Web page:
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The Purpose of a Foundational Routine
 
 
John Peterson John Peterson is offline
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04-23-2017, 04:15 PM
 
Hey friends,

I hope everyone is having a good day.

I have been asked about whether or not a foundational training routine could ultimately become counterproductive because you would be training the same muscle groups in the same way every day.

Great Question.

Answer: A foundational training routine is just that. It is a foundation that covers all the bases but allows you to expand and include other exercises to fulfill particular needs and desires that you have.

Example Charles Atlas ended his 12 Week Physical Culture Course with a Foundational Lifelong training routine of eight exercises that synergistically worked every muscle in the entire body. He called it his Perpetual Lesson. In the original 1922 edition of the course he stated that he performed each of the eight exercises 200 time each day. He later dropped that assertion probably because most men were easily intimidated at the thought.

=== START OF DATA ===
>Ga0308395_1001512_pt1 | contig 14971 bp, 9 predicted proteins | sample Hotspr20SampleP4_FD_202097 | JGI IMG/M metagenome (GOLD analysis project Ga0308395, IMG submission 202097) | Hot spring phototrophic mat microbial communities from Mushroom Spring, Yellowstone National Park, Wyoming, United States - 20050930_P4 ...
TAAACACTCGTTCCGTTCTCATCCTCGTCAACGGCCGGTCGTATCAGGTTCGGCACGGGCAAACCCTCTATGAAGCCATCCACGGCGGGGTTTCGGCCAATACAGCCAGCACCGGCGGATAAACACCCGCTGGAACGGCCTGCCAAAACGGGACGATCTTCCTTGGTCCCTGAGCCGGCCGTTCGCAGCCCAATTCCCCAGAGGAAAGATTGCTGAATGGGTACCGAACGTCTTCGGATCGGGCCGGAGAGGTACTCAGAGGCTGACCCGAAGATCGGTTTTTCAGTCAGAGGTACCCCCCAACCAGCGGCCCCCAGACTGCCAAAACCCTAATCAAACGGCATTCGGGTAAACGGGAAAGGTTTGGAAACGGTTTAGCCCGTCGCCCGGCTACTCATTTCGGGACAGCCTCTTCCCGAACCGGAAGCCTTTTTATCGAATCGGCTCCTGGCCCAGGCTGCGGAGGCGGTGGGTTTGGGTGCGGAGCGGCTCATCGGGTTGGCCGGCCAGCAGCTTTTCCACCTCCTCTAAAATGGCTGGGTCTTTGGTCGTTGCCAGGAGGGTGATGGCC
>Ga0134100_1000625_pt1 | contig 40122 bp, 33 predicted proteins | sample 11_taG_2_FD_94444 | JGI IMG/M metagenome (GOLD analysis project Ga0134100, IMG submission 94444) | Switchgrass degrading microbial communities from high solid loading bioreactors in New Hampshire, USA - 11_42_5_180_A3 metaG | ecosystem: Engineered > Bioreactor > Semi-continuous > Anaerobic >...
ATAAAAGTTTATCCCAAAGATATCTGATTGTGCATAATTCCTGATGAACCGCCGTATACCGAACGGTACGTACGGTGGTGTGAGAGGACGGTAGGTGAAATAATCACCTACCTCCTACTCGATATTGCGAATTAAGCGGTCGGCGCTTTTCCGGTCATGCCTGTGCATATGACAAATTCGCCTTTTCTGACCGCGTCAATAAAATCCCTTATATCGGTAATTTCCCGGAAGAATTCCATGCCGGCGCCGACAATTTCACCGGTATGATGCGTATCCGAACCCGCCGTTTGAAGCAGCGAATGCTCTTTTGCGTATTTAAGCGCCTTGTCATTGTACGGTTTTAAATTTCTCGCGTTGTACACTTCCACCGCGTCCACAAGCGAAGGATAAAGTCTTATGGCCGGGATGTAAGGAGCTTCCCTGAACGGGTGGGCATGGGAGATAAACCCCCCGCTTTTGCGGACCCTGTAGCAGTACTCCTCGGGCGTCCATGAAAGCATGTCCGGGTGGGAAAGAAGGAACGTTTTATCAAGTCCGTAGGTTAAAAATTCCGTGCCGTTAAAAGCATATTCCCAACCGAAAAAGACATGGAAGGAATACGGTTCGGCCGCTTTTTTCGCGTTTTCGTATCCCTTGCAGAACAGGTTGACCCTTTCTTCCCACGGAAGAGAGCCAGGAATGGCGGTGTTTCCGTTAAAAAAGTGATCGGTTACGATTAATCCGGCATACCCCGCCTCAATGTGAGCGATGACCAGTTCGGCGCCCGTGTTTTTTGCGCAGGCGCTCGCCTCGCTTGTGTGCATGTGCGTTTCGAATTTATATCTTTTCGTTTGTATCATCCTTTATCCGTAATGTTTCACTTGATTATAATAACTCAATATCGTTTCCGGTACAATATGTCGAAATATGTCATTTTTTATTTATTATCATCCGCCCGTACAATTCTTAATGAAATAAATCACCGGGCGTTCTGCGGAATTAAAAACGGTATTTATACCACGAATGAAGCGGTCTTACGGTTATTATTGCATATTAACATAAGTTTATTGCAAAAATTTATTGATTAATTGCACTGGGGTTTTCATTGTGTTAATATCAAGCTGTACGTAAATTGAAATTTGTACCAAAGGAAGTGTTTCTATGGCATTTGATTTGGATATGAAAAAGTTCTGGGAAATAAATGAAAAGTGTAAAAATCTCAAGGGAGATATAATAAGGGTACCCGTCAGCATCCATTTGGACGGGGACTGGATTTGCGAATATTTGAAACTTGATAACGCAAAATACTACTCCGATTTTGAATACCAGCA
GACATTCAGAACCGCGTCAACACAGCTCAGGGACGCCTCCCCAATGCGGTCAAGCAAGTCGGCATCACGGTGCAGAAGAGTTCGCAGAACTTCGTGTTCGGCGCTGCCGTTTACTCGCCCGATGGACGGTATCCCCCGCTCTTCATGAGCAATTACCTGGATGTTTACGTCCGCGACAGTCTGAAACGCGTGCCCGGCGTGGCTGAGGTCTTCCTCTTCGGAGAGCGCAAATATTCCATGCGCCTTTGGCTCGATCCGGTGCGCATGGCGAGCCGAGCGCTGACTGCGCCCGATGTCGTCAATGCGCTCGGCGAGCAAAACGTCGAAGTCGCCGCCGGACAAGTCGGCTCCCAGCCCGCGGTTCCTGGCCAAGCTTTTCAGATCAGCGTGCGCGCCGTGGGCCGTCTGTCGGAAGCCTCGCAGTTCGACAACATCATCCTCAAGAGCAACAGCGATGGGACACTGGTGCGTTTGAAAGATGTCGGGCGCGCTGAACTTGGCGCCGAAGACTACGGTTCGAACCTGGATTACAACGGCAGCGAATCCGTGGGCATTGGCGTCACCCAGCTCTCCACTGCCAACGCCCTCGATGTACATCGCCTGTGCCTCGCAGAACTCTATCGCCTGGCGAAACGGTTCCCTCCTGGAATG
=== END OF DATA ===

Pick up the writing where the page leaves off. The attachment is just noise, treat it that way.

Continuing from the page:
Tha Atlas Perpetual Lesson consisted of:

#1) Atlas Push-Up
#2) Atlas Sit-Up
#3) Atlas Leg Raise
#4) Atlas Balance Squats
#5) Side Bends & Torso Circles
#6) Atlas Self Resistance Biceps Curls
#7) Atlas Multi-Plane Neck Movement
#8)Calf raises

The Foundational course that I got from my Grandfather included all of the above exercises plus 4-others he practiced 100 reps daily with the exception of the Standard Atlas Push-Up which he did 300 of each day.